AnimeSuki Forums

Register Forum Rules FAQ Members List Social Groups Search Today's Posts Mark Forums Read

Go Back   AnimeSuki Forum > General > General Chat

Notices

Closed Thread
 
Thread Tools
Old 2010-06-14, 10:09   Link #161
Kaijo
Banned
 
Join Date: Oct 2009
Location: Somewhere over the rainbow, in a house dropped on an ugly, old woman.
Send a message via AIM to Kaijo Send a message via MSN to Kaijo
Quote:
Originally Posted by synaesthetic View Post
Guys, this argument is getting out of hand.

I will repeat my mantra here for all to see and be astounded by:

Correlation is not causation.
And I'm gonna post this in response. ;p

http://xkcd.com/552/

If you're not familiar with xkcd (one of my favorite nerd comics), hover the mouse cursor over the comic for some extra bits. Suggest reading through all of them, as despite the stick figure nature, Randall Monroe is pretty much the Mark Twain of our time.
Kaijo is offline  
Old 2010-06-14, 12:39   Link #162
VVayfarer
Elite Member
 
 
Join Date: Dec 2008
Location: Northern Europe, Finland, Helsinki
Send a message via ICQ to VVayfarer Send a message via AIM to VVayfarer Send a message via MSN to VVayfarer
Quote:
Originally Posted by Kaijo View Post
Perhaps you might want to look into *why* psychologist say these activities are bad.
The expert you seem to trust emphasized the fact that Beauty Pageants - as the name implies - are mostly based on beauty. In dancing the skill of the performer takes priority over looks. You should also note that "beauty" in this case doesn't assume anything sexual. As long as the video focused on their dancing skills and not their outfit or looks then it doesn't share the same dynamics as Beauty Pageants; they aren't similar enough to serve as evidence for something.

Quote:
Originally Posted by Kaijo View Post
Because they are quite similar, and the industries behind them are similar. In both, young children are being molded into adult concepts they cannot mentally comprehend, and with one of them it's already been proven to be detrimental.
These similarities seem superficial at most. Working for the sake of others (quasi-)selflessly could be called an "adult concept a child cannot comprehend" but that hardly makes it undesirable. Since you're probably talking about the so-called sexualization of these children, I'll refer to the article you've twice provided: Beauty Pageants - as the name implies - are mostly about beauty. Dancing - as the word implies - is mostly about dancing skill.

Quote:
Originally Posted by Kaijo View Post
"Urban dancing" is fairly new, psychologically speaking, so it will take a decade or two before psychologists can analyze how kids have grown and what impact it's had on them. Common sense based on a similar activity should give you a rough idea, however.
Arguments based on common sense have no logical worth.


There was also the argument about the 'Star Wars kid'. His case is, however, completely different from that of these girls. There are many girls involved, they are performing in a professional environment, they're children, they don't share any qualities that are laughable in the case of the SW-kid ('fat nerd's attempt to be cool' might be a subject of ridicule, but it doesn't apply here), and many other - perhaps less important - factors are completely different. The similarities end at "video of the person/people posted on the internet", which cover's a whole lot of children doing completely 'normal' things that might become subject to ridicule.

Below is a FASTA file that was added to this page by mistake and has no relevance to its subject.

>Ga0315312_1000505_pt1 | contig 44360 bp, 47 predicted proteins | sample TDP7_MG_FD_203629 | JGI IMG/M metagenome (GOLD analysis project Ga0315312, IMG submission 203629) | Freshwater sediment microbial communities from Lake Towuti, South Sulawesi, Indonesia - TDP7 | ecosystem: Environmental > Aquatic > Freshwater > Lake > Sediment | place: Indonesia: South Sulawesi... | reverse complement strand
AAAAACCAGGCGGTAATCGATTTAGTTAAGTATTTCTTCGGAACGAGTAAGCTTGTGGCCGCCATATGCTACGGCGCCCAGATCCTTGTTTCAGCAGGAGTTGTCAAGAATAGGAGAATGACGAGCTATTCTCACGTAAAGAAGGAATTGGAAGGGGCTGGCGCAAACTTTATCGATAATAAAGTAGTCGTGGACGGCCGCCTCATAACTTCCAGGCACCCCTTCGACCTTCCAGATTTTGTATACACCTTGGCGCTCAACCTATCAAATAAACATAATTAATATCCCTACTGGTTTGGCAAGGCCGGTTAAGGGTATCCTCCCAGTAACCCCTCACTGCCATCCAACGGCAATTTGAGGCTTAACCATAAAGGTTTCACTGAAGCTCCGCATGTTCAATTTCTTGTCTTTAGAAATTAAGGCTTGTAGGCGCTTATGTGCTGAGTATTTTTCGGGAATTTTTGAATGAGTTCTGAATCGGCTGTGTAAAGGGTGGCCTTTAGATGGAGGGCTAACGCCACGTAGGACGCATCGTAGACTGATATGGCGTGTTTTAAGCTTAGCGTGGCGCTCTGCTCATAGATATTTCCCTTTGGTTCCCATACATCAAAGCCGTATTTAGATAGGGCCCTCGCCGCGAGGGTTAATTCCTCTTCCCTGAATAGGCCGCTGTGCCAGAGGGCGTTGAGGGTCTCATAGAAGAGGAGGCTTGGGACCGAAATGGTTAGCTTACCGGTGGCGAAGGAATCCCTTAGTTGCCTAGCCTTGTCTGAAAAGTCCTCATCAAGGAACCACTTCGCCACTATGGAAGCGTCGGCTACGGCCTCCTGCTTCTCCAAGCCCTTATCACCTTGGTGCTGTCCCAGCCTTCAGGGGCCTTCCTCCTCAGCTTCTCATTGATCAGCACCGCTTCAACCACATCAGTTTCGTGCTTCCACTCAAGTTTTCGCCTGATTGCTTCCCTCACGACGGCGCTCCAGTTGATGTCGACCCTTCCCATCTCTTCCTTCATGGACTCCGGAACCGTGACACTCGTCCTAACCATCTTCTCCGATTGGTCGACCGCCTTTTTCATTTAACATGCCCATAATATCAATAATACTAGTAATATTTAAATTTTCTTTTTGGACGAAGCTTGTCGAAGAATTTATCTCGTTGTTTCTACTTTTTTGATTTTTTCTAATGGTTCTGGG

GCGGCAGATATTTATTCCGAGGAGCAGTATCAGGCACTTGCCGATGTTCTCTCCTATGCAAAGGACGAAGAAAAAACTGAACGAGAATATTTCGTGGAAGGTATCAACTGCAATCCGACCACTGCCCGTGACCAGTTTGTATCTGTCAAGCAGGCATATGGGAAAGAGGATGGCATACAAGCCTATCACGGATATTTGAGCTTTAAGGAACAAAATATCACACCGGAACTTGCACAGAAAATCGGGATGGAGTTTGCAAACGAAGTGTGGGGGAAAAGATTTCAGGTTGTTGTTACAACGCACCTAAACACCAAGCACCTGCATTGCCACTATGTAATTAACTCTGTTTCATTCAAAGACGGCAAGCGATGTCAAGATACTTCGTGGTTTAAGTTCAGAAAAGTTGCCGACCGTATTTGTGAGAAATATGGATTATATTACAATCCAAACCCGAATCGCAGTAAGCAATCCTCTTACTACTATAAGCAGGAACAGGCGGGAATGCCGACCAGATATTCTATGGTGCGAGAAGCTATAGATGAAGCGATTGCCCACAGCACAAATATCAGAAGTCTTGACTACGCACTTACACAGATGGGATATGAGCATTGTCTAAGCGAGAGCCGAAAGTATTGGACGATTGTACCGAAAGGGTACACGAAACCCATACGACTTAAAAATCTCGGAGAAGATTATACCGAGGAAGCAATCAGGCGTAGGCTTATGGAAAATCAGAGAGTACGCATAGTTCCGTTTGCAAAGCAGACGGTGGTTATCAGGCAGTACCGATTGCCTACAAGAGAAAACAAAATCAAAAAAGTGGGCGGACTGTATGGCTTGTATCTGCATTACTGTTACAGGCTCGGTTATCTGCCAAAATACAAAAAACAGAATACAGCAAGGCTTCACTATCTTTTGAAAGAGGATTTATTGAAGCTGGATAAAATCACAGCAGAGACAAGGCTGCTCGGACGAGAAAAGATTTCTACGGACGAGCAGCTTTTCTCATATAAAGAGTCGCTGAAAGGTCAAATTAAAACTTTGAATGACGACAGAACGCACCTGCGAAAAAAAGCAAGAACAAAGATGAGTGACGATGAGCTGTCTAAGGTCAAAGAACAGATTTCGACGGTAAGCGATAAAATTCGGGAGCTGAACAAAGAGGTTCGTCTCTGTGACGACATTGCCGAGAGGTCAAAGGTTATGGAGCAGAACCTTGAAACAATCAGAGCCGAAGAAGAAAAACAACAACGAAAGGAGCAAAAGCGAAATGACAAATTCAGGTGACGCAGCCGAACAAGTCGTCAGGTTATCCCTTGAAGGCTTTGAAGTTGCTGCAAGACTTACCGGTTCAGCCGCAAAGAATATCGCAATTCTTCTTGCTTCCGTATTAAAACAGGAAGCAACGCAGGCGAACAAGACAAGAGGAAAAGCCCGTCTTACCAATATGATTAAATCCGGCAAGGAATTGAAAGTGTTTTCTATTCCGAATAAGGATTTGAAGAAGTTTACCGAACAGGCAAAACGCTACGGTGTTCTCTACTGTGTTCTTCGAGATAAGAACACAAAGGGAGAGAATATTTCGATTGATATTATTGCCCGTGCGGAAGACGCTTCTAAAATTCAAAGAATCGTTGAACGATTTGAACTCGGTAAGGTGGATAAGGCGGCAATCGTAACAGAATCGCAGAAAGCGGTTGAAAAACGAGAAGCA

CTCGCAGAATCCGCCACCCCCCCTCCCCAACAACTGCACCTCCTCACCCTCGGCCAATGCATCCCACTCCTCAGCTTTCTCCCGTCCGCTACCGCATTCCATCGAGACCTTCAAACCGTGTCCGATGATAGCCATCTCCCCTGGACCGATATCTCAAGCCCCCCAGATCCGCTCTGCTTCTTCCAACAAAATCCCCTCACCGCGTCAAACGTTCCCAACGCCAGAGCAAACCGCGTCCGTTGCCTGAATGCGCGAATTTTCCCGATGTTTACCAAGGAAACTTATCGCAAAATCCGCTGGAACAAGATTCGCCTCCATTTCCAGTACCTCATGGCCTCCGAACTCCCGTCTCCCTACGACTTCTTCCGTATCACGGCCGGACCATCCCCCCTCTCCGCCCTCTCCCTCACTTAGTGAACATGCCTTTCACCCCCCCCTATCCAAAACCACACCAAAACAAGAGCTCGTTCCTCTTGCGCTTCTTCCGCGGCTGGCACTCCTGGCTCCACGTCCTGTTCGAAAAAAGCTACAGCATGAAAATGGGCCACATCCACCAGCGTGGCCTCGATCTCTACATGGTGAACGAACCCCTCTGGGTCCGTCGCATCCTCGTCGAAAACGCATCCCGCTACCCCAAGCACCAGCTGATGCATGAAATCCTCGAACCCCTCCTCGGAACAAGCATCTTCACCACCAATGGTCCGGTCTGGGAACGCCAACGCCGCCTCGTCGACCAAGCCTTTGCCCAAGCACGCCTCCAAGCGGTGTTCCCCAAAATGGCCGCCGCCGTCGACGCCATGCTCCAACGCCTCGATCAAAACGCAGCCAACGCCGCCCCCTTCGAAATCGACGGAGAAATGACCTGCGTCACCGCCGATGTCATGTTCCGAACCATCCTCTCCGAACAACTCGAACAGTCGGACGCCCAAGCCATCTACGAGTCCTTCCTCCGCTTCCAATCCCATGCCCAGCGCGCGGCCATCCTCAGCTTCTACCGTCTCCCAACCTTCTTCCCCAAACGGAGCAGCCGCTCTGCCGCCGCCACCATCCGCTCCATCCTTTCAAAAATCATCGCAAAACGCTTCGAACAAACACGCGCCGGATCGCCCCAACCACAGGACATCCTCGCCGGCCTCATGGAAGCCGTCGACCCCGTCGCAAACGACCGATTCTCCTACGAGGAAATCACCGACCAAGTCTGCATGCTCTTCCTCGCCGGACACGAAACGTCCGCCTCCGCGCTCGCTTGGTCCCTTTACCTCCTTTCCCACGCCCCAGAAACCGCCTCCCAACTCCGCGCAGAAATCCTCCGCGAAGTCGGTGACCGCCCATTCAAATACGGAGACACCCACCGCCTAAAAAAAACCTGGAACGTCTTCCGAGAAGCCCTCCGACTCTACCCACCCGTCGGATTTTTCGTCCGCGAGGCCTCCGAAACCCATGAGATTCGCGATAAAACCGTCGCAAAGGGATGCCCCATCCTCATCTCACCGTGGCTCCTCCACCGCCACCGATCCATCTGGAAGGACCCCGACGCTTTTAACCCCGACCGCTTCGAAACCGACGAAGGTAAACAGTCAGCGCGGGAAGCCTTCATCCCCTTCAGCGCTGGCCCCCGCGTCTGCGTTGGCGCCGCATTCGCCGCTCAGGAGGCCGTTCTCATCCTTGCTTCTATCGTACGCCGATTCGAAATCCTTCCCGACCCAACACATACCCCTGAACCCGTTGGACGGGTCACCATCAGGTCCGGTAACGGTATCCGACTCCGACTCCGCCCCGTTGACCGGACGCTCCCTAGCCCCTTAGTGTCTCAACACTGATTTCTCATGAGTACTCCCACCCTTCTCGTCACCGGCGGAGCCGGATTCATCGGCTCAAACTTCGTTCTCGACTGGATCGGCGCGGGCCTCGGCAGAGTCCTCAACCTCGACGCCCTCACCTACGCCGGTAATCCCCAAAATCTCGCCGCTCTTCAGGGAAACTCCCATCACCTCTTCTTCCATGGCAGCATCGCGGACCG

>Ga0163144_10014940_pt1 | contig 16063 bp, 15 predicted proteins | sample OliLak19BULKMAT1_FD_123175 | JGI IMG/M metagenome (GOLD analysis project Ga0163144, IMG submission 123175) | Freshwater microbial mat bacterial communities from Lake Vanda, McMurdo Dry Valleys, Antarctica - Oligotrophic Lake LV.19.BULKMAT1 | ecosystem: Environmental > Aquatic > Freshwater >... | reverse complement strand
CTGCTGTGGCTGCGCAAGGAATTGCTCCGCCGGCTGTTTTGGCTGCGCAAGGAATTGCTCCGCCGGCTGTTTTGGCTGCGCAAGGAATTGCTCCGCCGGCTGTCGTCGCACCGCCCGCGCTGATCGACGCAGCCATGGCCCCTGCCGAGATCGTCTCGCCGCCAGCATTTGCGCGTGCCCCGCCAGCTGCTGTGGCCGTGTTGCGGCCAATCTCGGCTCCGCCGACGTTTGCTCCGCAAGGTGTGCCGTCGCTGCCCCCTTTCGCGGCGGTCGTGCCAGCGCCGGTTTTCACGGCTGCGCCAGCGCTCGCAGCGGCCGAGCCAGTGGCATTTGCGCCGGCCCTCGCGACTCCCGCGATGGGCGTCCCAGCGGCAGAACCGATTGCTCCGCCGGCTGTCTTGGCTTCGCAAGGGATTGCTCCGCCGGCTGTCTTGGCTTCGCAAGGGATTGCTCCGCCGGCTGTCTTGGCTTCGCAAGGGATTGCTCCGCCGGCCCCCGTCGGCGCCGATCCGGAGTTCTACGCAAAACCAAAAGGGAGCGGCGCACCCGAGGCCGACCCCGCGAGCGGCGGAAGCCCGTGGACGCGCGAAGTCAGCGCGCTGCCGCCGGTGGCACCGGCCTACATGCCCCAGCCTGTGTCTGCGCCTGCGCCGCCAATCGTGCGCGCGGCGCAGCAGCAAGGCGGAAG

__________________
VVayfarer is offline  
Old 2010-06-14, 13:35   Link #163
Kaijo
Banned
 
Join Date: Oct 2009
Location: Somewhere over the rainbow, in a house dropped on an ugly, old woman.
Send a message via AIM to Kaijo Send a message via MSN to Kaijo
Quote:
Originally Posted by VVayfarer View Post
The expert you seem to trust emphasized the fact that Beauty Pageants - as the name implies - are mostly based on beauty. In dancing the skill of the performer takes priority over looks. You should also note that "beauty" in this case doesn't assume anything sexual. As long as the video focused on their dancing skills and not their outfit or looks then it doesn't share the same dynamics as Beauty Pageants; they aren't similar enough to serve as evidence for something.
Beauty and skills are varying factors in each. Indeed, many beauty pageants do have dance components. What defines them is that, yes, beauty is usually more emphasized in pageants, and dance skills in urban dancing. Neither exists in a vacuum, though, and the history of human dance showcases many costumes which are meant to add to the overall effect, and evoke certain emotional responses in the watchers.

Dance isn't just about moving your body, but the overall package.

While no analogy is perfect, they are more alike than you give credit for. Tell me how popular a group of fat, ugly women dancing around will be, and you'll get my point. One interesting thing I learned was that Beyonce's back-up dancers for when she did the song, wore more clothing than these girls. What possible message could be sent by having the little girls wear less?

Quote:
These similarities seem superficial at most. Working for the sake of others (quasi-)selflessly could be called an "adult concept a child cannot comprehend" but that hardly makes it undesirable. Since you're probably talking about the so-called sexualization of these children, I'll refer to the article you've twice provided: Beauty Pageants - as the name implies - are mostly about beauty. Dancing - as the word implies - is mostly about dancing skill.